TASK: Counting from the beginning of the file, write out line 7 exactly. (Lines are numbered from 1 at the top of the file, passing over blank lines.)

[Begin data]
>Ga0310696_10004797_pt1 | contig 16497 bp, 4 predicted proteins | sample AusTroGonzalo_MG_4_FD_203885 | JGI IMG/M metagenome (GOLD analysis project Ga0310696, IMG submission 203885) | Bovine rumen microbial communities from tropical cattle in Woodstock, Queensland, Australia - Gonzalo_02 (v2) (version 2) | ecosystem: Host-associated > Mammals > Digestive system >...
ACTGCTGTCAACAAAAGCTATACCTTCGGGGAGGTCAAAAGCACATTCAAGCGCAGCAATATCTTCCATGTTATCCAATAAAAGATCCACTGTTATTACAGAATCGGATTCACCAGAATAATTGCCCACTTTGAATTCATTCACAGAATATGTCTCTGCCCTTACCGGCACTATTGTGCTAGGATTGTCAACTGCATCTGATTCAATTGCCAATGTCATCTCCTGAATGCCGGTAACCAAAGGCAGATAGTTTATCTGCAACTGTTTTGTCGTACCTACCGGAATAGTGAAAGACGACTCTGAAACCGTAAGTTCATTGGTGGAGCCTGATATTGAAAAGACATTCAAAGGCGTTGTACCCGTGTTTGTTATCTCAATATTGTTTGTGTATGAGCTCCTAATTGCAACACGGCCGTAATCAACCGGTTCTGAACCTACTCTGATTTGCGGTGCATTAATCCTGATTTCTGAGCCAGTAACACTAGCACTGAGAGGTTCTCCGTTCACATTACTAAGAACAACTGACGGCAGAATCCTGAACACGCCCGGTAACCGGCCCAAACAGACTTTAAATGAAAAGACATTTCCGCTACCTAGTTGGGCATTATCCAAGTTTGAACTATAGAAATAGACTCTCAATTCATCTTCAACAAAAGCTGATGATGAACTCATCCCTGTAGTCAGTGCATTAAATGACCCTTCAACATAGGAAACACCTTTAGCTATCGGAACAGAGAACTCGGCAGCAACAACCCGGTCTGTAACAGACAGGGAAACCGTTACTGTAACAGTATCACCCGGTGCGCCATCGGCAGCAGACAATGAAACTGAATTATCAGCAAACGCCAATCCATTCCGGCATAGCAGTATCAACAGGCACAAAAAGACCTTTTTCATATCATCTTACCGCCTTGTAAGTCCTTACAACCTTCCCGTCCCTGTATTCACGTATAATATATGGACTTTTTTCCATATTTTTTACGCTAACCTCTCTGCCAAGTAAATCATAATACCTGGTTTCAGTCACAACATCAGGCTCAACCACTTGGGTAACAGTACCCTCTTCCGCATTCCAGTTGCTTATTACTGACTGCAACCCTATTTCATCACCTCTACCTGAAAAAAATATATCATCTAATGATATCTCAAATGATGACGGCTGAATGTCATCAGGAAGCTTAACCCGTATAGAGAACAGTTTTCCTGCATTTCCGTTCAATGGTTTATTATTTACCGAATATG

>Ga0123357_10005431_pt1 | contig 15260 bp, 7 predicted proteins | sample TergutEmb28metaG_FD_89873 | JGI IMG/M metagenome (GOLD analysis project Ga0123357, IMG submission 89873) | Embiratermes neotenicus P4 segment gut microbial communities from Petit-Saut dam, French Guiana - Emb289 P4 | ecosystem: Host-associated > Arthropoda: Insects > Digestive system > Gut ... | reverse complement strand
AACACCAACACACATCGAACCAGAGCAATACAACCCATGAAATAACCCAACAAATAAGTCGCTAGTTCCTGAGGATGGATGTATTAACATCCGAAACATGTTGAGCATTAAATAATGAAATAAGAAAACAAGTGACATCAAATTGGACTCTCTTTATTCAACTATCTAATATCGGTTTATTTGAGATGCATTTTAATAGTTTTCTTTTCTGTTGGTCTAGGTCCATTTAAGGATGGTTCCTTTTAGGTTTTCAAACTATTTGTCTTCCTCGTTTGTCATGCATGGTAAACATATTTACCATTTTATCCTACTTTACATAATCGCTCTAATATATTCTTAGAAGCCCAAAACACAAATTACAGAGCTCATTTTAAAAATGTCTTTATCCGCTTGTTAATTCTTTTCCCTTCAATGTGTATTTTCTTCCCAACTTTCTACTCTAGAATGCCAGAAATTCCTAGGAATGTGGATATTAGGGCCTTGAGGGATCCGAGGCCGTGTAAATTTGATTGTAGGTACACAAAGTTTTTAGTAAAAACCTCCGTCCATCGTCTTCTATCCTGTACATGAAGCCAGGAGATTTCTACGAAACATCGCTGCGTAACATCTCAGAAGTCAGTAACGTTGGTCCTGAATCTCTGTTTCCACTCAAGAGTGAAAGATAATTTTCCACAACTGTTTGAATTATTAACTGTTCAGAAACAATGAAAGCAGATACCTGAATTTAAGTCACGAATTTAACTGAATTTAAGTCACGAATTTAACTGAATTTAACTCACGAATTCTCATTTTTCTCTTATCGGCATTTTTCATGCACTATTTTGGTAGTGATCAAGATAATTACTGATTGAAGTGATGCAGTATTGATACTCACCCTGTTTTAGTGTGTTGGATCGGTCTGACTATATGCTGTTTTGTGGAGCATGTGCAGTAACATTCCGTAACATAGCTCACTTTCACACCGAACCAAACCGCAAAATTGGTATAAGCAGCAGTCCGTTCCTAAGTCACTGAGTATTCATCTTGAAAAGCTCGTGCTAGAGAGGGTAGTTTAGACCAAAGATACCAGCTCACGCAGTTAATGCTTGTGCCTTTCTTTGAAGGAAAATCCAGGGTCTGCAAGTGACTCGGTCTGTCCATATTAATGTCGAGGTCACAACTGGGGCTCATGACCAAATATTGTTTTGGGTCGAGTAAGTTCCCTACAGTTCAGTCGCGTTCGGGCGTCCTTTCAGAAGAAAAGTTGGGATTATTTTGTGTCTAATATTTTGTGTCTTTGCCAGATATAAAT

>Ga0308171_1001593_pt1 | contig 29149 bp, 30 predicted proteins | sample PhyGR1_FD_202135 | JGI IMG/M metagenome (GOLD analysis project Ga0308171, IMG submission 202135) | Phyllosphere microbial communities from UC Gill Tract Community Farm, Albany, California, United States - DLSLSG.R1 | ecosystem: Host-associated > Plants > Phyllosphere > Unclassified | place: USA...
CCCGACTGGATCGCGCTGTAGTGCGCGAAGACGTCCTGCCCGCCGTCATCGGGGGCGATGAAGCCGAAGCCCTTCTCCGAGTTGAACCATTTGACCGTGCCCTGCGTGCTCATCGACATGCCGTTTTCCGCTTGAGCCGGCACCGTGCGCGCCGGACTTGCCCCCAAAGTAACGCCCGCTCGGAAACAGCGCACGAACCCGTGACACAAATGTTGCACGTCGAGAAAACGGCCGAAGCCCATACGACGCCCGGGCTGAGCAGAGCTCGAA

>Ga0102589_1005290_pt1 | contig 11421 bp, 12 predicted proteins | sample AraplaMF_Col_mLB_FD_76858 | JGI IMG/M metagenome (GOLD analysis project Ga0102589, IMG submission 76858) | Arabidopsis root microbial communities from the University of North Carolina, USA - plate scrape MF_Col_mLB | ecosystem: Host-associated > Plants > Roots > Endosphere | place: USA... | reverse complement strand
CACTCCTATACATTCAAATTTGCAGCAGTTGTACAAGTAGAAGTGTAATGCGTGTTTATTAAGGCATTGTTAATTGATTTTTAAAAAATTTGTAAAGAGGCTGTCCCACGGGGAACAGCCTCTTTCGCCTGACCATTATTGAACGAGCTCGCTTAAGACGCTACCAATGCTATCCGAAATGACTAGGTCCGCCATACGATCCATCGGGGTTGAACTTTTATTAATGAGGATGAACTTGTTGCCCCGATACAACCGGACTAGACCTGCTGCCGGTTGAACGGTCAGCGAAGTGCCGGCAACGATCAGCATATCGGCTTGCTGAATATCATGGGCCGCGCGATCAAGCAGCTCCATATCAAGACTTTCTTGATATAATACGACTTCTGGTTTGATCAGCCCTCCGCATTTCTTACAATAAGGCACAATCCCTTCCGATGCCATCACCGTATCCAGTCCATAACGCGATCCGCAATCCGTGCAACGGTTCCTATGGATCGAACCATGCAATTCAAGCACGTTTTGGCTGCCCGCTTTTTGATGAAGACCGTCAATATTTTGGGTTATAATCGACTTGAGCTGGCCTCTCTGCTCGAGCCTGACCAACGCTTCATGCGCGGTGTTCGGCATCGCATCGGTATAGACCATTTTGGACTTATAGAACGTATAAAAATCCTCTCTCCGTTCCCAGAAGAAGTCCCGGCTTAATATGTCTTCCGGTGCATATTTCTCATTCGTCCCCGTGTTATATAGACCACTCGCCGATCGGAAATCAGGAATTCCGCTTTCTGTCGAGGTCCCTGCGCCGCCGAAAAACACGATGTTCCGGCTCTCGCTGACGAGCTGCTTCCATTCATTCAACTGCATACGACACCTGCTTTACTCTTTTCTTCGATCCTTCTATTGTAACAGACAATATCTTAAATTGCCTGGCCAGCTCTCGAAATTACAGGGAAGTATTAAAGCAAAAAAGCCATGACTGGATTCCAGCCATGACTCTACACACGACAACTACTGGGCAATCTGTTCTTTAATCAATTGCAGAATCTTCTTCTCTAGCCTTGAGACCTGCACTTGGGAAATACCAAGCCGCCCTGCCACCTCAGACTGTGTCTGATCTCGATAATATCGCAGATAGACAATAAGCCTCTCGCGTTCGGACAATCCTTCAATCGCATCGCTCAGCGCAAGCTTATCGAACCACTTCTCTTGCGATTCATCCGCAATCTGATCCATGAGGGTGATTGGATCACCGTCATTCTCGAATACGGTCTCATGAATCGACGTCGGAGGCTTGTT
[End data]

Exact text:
>Ga0102589_1005290_pt1 | contig 11421 bp, 12 predicted proteins | sample AraplaMF_Col_mLB_FD_76858 | JGI IMG/M metagenome (GOLD analysis project Ga0102589, IMG submission 76858) | Arabidopsis root microbial communities from the University of North Carolina, USA - plate scrape MF_Col_mLB | ecosystem: Host-associated > Plants > Roots > Endosphere | place: USA... | reverse complement strand